Business View Oceania | March 2021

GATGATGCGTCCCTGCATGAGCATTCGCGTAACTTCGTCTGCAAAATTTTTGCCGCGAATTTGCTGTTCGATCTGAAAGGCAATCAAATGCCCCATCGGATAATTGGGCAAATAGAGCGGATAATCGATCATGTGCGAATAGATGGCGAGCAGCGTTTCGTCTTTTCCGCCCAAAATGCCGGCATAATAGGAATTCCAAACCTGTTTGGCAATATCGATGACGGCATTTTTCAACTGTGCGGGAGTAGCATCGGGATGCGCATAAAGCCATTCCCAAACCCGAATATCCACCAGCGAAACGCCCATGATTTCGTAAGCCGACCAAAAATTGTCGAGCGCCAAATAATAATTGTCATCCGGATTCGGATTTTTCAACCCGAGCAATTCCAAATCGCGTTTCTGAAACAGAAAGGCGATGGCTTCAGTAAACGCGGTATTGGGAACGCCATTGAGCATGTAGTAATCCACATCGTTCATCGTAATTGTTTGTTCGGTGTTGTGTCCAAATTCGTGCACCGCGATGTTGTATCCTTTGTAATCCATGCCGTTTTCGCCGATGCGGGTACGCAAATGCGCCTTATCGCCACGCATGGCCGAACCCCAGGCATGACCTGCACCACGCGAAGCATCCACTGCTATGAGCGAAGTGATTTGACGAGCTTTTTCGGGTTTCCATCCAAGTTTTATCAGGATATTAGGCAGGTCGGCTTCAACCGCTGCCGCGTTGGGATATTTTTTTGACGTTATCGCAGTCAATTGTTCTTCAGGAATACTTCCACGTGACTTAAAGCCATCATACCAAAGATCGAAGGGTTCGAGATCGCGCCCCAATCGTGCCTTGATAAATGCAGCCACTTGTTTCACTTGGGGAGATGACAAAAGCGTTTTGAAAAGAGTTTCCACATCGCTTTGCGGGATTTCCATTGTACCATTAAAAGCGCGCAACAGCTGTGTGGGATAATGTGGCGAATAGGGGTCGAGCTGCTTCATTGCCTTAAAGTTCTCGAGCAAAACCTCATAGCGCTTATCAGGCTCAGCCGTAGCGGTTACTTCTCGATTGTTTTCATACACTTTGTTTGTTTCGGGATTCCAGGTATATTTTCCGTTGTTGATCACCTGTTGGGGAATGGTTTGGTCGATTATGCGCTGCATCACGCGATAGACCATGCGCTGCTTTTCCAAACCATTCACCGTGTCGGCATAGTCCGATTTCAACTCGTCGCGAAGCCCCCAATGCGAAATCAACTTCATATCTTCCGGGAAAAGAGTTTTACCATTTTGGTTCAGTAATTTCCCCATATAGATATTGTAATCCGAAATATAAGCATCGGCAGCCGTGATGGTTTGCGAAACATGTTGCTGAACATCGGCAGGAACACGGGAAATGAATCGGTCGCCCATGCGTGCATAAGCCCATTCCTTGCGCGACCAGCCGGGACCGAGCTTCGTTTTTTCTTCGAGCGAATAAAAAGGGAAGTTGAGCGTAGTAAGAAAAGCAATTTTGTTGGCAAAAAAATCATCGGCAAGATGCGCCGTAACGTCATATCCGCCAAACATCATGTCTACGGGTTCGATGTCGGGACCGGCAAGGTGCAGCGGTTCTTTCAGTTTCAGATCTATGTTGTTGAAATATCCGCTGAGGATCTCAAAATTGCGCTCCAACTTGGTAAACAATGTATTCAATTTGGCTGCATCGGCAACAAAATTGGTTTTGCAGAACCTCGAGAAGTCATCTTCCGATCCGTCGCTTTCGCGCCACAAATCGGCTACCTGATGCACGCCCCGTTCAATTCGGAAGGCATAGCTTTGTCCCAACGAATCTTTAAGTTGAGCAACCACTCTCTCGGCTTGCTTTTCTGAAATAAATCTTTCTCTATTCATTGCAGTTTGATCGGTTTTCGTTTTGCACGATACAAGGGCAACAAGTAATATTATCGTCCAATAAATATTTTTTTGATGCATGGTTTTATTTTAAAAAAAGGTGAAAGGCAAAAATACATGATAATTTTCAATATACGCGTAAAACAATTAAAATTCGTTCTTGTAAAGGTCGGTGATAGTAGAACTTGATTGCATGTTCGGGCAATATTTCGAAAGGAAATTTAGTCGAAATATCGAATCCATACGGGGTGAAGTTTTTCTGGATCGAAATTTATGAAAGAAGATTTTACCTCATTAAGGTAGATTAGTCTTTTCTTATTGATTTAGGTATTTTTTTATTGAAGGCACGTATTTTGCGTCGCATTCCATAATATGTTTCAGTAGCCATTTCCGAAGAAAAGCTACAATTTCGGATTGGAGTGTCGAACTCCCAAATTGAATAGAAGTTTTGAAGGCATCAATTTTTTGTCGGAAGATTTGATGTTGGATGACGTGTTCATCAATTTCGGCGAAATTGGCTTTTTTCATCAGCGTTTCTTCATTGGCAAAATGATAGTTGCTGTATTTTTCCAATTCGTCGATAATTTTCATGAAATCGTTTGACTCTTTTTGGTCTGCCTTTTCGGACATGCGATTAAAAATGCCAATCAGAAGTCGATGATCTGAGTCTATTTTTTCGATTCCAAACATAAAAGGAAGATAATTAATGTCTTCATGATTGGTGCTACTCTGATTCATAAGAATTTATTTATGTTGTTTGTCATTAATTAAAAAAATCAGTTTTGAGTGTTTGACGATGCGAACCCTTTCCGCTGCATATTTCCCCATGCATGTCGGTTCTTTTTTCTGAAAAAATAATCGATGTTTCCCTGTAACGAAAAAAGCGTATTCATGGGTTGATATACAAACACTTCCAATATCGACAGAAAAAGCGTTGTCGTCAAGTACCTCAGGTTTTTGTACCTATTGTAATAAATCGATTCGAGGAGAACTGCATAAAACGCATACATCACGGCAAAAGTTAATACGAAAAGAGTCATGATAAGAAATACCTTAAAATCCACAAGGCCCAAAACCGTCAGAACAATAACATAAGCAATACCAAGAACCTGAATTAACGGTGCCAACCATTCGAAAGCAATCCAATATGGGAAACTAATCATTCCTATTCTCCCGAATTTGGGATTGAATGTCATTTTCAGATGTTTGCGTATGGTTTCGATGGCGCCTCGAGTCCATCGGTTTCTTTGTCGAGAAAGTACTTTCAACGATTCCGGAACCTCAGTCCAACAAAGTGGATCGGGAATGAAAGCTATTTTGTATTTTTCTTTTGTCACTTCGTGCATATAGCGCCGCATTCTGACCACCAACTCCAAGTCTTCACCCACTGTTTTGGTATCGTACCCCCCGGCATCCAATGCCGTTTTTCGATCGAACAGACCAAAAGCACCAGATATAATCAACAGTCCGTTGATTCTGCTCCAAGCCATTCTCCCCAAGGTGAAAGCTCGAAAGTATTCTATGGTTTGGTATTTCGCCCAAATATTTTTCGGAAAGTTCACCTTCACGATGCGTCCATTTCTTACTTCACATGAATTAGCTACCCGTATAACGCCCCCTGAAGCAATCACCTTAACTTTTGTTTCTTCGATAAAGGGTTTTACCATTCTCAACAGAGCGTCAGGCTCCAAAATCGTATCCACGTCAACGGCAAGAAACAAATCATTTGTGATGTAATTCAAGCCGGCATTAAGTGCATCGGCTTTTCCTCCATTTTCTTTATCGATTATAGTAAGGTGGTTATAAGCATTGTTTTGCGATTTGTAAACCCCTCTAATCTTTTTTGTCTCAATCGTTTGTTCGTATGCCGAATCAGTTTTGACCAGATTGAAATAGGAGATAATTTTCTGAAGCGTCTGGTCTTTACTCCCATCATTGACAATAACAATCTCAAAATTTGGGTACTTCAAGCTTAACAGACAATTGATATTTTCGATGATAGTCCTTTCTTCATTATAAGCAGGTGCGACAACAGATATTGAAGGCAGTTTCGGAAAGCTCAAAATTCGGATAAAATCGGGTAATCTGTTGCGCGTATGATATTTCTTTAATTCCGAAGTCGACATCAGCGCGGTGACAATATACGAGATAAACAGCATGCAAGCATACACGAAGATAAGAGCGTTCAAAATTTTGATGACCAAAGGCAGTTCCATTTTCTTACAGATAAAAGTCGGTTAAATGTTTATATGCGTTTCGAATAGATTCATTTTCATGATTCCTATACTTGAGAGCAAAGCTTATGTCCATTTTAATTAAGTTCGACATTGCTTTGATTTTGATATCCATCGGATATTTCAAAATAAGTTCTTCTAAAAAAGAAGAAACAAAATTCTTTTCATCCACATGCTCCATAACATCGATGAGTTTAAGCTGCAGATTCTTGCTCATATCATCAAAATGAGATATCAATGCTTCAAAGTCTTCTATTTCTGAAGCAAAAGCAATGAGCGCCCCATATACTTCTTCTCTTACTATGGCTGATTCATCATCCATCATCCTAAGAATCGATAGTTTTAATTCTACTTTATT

37 38 BUSINESS VIEW OCEANIA MARCH 2021 BUSINESS VIEW OCEANIA MARCH 2021 C I TY OF DEVONPORT , TASMANI A LIVING CITY is one of the largest urban renewal projects undertaken in regional Tasmania and is estimated to generate $250 million in construction investment and provide up to 830 on-going jobs. The project benefits the entire north west region and is a collaboration between the three tiers of government with funding provided by the Devonport City Council, State and Federal governments. Importantly, the project also creates complementary investment opportunities for the private sector to invest and participate in the future success of Devonport. According to Atkins, “Council adopted our LIVING CITY strategy back in 2014 to really transform the city and drive economic growth. We’re now seeing that plan roll out and seeing growth and investment starting as a result. For example, there’s a 200-room hotel under construction on our waterfront. There’s a major waterfront park upgrade that’s under construction; investment in a new, large conference and city centre. Part of the LIVING CITY strategy is to embrace food, culture and the arts and we see that as critical to tourism in this area.” Stage 1 LIVING CITY is transforming Devonport through the creation of attractive new precincts, new jobs and new opportunities focused on highlighting its tourism, arts, food and service offerings. Halfway through the 10-year LIVING CITY Master Plan, Stage 1 construction is now complete, representing a $71.1 million investment. Stage 1 is incredible in its own right, delivering an award-winning new multi-purpose civic building, the paranaple centre, which is home to a state-of-the-art library, integrated customer service centre including Service Tasmania, a café, Devonport Online, Council offices and a spectacular 800-seat convention centre. The centre also includes a multi-level car park and a food and events pavilion, which showcase the region’s premium produce through become a more attractive destination. And we think that, as a result of COVID-19, we’re probably going to see that increasing as more people want to move to less populated areas.” Mayor Annette Rockliff agrees, adding, “I think that technology is going to continue to improve that as well. We’ve certainly seen during COVID that in families, children that moved away have decided to come back because they can do the work they were doing in the city from their house. They’re able to do high-tech jobs remotely – without the commute. Here at the end of the earth, we can connect with people all over the world, so that’s pretty exciting for us and a big advantage. For businesses setting up here, it’s a great lifestyle and a wonderful opportunity for employees.” As the epicentre of significant infrastructure investment in associated port and logistics services, Devonport is evolving into a sought- after place of growth and long-term prosperity. And a visionary plan known as ‘LIVING CITY’ is spurring that success. LIVING CITY In 2014, Devonport City Council adopted “LIVING CITY”, which aims to transform the region through the creation of opportunities in tourism, hospitality, arts and culture, retail and services sectors. The LIVING CITY plan intends to build on Devonport’s strategic advantages, of which it has many. Devonport is home to the Spirit of Tasmania, the state’s only passenger ferry system. Each year over 310,000 visitors arrive in Devonport on the two ferry vessels, providing the city and the north west region with a unique opportunity to capture that large tourism market. The LIVING CITY Masterplan also builds upon the region’s strong agricultural offerings by creating a food destination featuring high- quality produce from the area, which is one of the greatest food-producing regions in Australia. Devonport City Council Executive and Leadership Team Members: (from left) Michael Williams (Infrastructure and Works Manager), Kylie Lunson (Development Services Manager), Matthew Skirving (City Growth Executive Manager), Kym Peebles (People and Finance Executive Manager), Matthew Atkins (General Manager), Jeffery Griffith (Deputy General Manager), Karen Hampton (Community Services Manager) and Geoff Dobson (Convention and Art Centre Director). Devonport Councillors: (back) John Alexiou, Leigh Murphy, Peter Hollister, Gerard Enniss and Leon Perry (front) Lynn Laycock, Mayor Annette Rockliff, Sally Milbourne and Deputy Mayor Alison Jarman.